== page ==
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Migrant Identities of «Creole Cosmopolitans»

Transcultural Narratives of Contemporary Postcoloniality


Edited By Nirmala Menon and Marika Preziuso

One defining question links the essays of this collection: How do aesthetic and stylistic choices perform the condition of dislocation of the migrant and, in doing so, also put pressure on the seemingly global promise of cosmopolitanism? Migrant Identities of «Creole Cosmopolitans»: Transcultural Narratives of Contemporary Postcoloniality offers a wide array of narratives that complicate the rhetoric of cosmopolitanism and the related discourses of «hybridity». Many such narratives are under-theorized migrations, such as Dalit narratives from India and inter-island migrations in the Caribbean. Collectively, the essays suggest that there are ways in which the forms of the migrant aesthetics, language, and imaginaries may offer new insights in the interactions between practices and discourses of hybridity and cosmopolitanism by examining their precise points of intersection and divergence. This inquiry is especially timely because it raises questions about the circulation, marketing, and consumption of narratives of migration, dislocation, and «diaspora.»
In addition, the collection addresses in at least two significant ways the question about «beyond postcolonialism» and the future of the discipline. First, by questioning and critically examining some foundational theories in postcolonialism, it points to possible new directions in our theoretical vocabulary. Second, it offers an array of reflections around disparate geographies that are, equally importantly, written in different languages. The value that the authors place on languages other than English and their choice to focus on the effect that multiple languages have on the present of postcolonial studies are in line with one of the aims of the collection – to make the case for a multilingual expansion of the postcolonial imaginary as a necessary imperative.
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Chapter 7. Long-Distance Nationalism: The Filipino Ilustrados Abroad


The Filipino Ilustrados Abroad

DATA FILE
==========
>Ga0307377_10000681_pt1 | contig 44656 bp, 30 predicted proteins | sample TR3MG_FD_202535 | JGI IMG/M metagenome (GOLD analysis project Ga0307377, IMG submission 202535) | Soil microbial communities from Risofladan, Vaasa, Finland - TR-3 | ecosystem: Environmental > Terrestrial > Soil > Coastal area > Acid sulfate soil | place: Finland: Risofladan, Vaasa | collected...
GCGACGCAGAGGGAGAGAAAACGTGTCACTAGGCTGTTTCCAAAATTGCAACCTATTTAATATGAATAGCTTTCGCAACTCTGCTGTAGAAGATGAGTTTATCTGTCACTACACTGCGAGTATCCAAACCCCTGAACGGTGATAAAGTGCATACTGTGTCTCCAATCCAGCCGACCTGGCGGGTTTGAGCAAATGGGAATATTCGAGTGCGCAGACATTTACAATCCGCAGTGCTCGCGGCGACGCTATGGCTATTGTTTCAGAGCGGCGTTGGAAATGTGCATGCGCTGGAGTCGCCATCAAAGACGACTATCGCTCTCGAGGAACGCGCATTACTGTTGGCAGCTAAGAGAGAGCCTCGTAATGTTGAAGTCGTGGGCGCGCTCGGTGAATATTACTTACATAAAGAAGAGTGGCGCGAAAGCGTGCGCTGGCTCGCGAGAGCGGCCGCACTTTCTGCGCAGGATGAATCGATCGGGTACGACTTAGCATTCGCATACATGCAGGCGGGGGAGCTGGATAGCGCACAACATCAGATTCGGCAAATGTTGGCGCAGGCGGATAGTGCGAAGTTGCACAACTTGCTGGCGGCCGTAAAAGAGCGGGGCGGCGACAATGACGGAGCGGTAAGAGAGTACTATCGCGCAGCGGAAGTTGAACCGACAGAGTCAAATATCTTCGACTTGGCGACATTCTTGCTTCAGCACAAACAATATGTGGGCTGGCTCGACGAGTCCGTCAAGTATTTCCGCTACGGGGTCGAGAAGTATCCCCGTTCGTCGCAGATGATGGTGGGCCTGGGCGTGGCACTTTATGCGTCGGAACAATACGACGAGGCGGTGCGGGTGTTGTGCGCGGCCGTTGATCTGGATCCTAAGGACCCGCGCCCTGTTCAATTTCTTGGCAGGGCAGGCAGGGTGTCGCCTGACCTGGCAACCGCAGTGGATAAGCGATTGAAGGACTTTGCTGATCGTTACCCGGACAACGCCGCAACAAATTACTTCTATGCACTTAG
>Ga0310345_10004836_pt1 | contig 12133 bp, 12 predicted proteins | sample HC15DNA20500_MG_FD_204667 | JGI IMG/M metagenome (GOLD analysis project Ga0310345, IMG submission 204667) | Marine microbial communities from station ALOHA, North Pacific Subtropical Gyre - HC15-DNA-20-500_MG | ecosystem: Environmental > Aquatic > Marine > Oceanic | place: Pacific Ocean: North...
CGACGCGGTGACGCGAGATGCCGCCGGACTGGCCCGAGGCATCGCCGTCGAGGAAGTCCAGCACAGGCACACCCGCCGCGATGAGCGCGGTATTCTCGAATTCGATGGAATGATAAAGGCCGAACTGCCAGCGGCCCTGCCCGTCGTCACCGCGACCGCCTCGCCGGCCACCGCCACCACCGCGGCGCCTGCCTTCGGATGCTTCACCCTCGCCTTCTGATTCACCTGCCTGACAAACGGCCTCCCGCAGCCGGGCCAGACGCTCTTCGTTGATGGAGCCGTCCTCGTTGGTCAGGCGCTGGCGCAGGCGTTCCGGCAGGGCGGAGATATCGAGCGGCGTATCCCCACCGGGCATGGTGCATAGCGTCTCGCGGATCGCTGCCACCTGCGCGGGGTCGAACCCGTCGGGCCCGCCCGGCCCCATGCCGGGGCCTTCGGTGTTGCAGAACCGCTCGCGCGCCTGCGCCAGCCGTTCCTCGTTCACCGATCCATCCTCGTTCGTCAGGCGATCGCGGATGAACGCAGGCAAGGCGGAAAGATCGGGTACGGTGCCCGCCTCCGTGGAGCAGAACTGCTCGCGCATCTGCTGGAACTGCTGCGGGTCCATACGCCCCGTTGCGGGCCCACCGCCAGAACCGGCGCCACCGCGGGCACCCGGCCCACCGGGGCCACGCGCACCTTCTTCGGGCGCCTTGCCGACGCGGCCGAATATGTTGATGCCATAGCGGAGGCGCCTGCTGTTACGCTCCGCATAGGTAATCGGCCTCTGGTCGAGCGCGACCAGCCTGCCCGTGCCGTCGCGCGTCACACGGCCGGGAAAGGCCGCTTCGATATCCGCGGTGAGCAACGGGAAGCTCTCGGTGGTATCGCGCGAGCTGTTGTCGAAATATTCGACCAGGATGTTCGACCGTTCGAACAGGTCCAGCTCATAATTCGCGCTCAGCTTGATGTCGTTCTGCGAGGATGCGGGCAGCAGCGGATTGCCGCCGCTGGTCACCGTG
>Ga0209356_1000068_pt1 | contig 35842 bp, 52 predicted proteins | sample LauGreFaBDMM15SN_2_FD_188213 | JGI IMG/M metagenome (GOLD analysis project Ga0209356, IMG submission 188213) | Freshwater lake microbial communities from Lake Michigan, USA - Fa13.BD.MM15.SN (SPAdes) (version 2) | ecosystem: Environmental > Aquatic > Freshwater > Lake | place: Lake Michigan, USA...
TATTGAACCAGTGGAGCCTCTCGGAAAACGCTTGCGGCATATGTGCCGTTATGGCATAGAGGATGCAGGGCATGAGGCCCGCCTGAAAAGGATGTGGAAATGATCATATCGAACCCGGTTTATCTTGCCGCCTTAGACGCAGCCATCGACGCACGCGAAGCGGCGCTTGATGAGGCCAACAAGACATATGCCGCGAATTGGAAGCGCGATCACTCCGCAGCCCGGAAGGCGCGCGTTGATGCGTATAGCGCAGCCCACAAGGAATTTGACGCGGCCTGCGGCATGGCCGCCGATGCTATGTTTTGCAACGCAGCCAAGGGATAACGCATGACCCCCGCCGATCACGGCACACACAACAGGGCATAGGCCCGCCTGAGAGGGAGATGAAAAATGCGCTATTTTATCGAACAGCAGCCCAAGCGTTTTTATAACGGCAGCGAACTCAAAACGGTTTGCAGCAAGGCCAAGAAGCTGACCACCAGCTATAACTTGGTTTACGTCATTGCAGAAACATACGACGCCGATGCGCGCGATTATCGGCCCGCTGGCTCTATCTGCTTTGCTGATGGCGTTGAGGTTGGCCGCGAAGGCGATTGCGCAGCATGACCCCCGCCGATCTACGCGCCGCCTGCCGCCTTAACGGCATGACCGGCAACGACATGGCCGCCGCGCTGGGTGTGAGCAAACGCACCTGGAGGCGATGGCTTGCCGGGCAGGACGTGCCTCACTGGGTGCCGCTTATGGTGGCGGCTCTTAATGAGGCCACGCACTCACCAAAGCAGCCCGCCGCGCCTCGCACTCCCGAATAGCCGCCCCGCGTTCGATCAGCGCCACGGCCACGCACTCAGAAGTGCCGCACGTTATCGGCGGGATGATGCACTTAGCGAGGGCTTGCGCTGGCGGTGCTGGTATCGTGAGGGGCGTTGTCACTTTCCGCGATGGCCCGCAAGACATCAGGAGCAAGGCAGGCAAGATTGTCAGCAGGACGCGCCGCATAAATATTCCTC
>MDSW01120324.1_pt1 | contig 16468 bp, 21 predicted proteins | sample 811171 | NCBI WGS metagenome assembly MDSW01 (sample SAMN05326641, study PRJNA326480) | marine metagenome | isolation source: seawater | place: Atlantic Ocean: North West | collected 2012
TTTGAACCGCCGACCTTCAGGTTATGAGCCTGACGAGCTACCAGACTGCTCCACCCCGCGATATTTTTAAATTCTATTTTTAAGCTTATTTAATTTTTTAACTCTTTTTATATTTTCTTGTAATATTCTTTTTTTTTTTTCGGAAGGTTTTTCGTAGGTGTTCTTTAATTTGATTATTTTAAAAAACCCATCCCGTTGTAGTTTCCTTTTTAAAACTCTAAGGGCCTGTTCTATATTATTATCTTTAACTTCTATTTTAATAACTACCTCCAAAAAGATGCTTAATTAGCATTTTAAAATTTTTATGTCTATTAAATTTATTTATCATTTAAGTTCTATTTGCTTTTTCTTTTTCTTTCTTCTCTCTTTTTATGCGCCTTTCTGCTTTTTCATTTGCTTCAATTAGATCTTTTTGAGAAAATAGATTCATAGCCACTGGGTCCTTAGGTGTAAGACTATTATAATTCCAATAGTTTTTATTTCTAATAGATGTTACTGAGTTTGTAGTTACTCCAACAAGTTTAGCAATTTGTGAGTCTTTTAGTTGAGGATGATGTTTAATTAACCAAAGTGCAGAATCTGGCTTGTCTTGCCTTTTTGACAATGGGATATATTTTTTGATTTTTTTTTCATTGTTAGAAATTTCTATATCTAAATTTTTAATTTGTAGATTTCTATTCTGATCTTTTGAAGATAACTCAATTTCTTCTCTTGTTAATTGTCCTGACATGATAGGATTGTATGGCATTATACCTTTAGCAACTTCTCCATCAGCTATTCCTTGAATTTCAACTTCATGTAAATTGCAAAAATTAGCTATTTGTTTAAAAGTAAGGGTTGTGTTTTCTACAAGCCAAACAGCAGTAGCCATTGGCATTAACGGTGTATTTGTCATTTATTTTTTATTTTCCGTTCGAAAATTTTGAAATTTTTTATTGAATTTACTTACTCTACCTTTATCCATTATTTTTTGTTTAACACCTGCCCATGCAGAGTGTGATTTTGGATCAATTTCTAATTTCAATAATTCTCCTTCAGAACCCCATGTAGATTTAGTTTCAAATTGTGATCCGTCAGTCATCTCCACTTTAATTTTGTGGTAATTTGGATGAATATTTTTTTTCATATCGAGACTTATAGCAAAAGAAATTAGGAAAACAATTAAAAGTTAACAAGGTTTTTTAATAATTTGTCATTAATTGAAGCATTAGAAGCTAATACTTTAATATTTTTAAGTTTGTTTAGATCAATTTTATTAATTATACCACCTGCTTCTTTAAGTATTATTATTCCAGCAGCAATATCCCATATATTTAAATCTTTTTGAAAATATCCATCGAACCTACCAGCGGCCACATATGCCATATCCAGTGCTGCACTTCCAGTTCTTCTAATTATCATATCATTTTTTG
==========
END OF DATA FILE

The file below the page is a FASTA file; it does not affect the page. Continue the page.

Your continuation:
Miguel Syjuco’s Ilustrado was awarded the 2008 Man Asian Prize while it was still a manuscript, but quickly since its 2010 publication (by Farrar, Straus and Giroux), the novel has garnered international acclaim as a postmodern tour de force and an inventive exploration of what it means to be a Filipino, in the diaspora, today. A key to understanding the ordered chaos of its narrative, or to reinscribe it in more legible terms, would be to foreground the similarities of Syjuco’s narrator-protagonists to their explicitly identified forebears: namely, the nineteenth-century Filipino ilustrados, the “enlightened” expatriates who carried out their studies, cultural activities, and reformist projects at a distance from the Philippines, in Spain and France (Cullinane 19). These ilustrados are both precursors and paragons for Crispin Salvador, and he is one of the dual protagonists at the center of the novel’s play of mirrors, stories about stories, fictions and non-fictions. As we read Crispin’s story, we find out, eventually, that “in truth” all along it was the story of biographer and “character” Miguel Syjuco, but told through the lens of Crispin’s “autoplagiarist” mode of self-ironizing. Chapter 2 of the novel extends a bridge to the ilustrado past, with which Crispin’s and Miguel’s stories will form a sort of transhistorical counterpoint. Their intellectual precursors of the last three decades of the nineteenth century developed their thoughts in Europe: taking on ← 95 | 96 → a critical stance with regard to their own class...

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